Formed by members of bands such as The Donkeys and Fruitbats, Extra Classic could be defined as an indie supergroup. However, Your Light Like White Lightning is not what you’d expect from a band whose members have spent time in the ranks of Modest Mouse, or playing alongside Conor Oberst.
Confounding expectations, Extra Classic have turned their hand to reggae, which is a bold move. Pulling off an authentic Jamaican sound is tricky, and those who attempt it can find themselves on the borders of unintended parody or sounding woefully inept; UB40 for example.
Using analogue recording techniques, the band have ensured that the production side of things is appropriately tinted sonically, but that’s half the story; the band has to be in the pocket to nail authenticity. For the most part it appears that Extra Classic could attempt anything and make it sound credible, but these songs certainly aren’t reggae by numbers.
Opening strongly with Congo Rebel, a song awash with sharp hooks, fine melodies, and a laid back skanking vibe, vocalist Adrianne Verhoeven wastes little time in establishing that she is the shining star in Extra Classic’s sound. She possesses a beautifully pure tone and considerable versatility. That the backing vocals have been appropriated from Rolling Stones’ Gimme Shelter and the backing track gives a nod to Gregory Isaacs’ Night Nurse might be nit picking, but the mix works well.
Metal Tiger follows, and despite the title suggesting urgency it is in fact a heavy-lidded affair that again showcases the talents of Verhoeven. It could do with sounding dirtier, which is a problem that affects many of the songs on Your Light. Despite the analogue recording, there are times when it is just not lo-fi and grimy enough.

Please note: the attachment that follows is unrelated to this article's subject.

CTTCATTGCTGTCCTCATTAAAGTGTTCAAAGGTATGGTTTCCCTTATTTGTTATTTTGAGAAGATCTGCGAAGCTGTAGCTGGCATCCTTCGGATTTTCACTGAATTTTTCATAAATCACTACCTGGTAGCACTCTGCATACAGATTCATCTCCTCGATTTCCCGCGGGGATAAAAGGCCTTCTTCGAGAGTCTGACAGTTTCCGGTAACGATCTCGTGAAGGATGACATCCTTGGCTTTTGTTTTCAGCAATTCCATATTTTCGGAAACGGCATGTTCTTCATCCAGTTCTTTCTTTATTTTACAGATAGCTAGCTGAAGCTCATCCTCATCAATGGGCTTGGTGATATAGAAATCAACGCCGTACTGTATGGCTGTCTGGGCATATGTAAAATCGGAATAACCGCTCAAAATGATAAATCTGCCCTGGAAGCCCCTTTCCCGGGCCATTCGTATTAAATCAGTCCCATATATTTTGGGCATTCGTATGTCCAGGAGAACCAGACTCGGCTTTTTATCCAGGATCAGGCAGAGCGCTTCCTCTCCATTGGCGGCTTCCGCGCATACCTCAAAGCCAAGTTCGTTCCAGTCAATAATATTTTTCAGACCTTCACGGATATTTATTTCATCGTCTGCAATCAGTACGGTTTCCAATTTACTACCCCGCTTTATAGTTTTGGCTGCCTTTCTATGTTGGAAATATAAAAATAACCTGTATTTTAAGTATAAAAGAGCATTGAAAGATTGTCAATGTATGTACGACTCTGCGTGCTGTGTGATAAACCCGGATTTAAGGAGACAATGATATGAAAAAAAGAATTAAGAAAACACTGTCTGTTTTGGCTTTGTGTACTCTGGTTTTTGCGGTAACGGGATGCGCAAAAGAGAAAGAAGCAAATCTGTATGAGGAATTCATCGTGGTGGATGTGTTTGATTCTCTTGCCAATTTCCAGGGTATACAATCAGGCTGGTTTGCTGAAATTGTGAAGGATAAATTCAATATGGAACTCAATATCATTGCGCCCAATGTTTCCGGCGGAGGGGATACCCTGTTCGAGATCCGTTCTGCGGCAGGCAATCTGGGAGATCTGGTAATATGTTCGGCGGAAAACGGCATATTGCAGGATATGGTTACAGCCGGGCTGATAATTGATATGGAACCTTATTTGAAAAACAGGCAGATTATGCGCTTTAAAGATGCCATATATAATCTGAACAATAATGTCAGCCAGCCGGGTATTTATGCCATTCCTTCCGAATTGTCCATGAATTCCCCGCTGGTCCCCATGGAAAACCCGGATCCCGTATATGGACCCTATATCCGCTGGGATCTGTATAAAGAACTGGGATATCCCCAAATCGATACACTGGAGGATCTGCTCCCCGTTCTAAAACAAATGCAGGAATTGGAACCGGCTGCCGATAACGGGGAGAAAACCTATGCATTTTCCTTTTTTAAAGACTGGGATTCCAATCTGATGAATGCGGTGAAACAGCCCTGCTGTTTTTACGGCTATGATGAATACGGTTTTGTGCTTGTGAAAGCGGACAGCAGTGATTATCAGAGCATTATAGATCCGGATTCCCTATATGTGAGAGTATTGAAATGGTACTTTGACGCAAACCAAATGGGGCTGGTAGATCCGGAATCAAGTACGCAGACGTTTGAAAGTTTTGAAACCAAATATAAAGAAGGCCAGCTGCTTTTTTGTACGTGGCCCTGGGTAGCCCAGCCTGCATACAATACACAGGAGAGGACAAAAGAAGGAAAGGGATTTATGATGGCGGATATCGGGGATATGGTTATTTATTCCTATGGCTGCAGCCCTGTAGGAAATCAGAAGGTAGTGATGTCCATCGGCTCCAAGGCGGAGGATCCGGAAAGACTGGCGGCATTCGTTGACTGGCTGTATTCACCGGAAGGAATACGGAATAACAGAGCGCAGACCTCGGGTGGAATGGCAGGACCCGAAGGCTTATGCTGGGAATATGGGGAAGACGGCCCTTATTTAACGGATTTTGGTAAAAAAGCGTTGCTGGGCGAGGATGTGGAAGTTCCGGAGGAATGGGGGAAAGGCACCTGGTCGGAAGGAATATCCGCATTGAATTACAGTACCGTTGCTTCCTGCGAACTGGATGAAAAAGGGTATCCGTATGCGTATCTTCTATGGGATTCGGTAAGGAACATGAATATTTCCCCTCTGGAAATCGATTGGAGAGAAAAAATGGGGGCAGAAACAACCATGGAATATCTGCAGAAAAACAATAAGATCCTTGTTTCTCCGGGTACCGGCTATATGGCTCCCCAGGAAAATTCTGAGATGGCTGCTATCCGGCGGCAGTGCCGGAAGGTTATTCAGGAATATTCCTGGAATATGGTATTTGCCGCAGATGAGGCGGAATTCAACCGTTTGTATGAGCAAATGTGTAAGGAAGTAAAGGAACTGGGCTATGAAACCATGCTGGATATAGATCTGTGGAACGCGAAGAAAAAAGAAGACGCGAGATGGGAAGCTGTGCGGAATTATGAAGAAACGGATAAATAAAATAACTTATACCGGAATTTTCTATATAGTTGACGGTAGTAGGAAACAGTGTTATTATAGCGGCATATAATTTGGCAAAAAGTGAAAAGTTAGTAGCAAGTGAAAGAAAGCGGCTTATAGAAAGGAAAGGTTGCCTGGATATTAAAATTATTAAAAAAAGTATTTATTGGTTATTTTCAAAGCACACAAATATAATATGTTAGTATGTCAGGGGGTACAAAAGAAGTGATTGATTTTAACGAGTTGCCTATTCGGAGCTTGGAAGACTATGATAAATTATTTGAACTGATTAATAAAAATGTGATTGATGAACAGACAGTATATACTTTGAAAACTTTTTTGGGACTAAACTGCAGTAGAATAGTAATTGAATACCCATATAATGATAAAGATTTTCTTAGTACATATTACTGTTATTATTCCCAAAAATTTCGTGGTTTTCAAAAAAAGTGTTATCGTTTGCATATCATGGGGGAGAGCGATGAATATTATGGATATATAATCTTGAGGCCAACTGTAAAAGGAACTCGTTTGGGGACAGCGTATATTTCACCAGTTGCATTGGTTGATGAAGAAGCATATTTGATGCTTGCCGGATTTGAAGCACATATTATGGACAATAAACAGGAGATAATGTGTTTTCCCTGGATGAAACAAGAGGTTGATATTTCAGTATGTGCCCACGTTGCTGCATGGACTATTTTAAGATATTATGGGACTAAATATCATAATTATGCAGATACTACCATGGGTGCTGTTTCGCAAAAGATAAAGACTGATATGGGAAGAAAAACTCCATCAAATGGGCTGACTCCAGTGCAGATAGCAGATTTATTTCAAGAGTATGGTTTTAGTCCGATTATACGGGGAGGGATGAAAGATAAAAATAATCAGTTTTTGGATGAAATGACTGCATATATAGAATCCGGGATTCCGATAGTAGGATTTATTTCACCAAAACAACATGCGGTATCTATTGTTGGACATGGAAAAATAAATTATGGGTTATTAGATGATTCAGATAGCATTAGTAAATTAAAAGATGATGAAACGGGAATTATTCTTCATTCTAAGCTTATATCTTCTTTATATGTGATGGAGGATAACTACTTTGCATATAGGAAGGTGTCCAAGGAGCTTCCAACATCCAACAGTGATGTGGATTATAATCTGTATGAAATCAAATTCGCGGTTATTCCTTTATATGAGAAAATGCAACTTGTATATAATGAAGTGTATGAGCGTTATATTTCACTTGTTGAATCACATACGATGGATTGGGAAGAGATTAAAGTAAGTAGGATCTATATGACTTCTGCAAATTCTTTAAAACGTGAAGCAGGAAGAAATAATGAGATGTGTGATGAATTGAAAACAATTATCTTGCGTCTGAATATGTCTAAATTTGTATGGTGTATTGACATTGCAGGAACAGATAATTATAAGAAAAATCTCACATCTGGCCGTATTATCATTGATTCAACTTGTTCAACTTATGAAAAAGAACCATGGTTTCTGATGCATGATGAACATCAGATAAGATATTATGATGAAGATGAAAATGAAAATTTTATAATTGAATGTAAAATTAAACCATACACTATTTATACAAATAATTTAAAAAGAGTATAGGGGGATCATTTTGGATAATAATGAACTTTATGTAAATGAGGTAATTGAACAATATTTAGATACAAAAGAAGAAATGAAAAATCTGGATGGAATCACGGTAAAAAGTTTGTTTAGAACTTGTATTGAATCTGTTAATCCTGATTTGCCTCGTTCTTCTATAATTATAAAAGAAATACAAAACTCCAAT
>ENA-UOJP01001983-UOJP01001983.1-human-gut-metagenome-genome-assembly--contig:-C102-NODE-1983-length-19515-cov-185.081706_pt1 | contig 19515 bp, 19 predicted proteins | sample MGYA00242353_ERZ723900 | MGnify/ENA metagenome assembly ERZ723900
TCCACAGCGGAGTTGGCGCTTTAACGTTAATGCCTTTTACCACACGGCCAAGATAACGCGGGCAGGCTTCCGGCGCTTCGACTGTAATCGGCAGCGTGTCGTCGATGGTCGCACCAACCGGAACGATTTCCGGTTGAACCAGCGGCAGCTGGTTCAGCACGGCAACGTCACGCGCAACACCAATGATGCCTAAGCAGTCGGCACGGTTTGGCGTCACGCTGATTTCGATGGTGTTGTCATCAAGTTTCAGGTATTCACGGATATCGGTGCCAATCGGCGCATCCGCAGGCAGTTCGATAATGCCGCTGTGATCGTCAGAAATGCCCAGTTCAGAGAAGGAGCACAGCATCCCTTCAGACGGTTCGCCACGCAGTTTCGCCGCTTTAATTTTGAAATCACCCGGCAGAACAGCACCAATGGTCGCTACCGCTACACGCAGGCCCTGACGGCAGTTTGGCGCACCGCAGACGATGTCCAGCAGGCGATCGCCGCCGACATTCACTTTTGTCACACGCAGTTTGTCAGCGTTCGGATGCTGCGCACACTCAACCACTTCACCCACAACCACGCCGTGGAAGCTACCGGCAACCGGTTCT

You Can’t Bring Me Down is the first of a handful of songs hinting at the influence of Bob Marley’s bonefide reggae/pop crossover hits. A strong chorus, complimented by some upbeat ska provides an early highlight and proves that Extra Classic know how to write great songs regardless of genre. The touch of Marley can also be felt on Creation, and more specifically, Demon Hit, which utilises that flanged guitar that did so well on Stir It Up (there are hints of Peter Frampton’s Show Me The Way too, strangely enough). Demon Hit also drops a blob of dub into the mix, swamping Verhoeven’s vocals in delay as the guitars swirl away behind her. It’s a trick they employ earlier on the sleepy lope of Electric Stars, which, if nothing else, displays Extra Classic’s knowledge of the breadth of everything that seems to fall under the reggae umbrella.
Strangely, the most interesting moments on the album step away from the reggae/ska template. Angel Eyes is a soulful ballad that smoulders gently with Verheoven in fine form and the band occupying a space somewhere between Sonny & Cher’s I Got You Babe and Louis Armstrong’s What A Wonderful World. Closing song Give Me Your Love is stunning, but miles away from the Jamaican influence found across the rest of the album. Verhoeven is in full torch mode, belting out an impassioned chorus that demands attention.
That the most affecting tracks on an album devoted to the reggae sound should be those that take a step towards soul is odd. Whether it’s a signifier of a lack of inspiration or admirable adaptability, it points towards an element of inconsistency at the heart of Extra Classic. There are moments of unbridled brilliance and times where the muse appears to be lost temporarily, but generally the good outweighs the bad.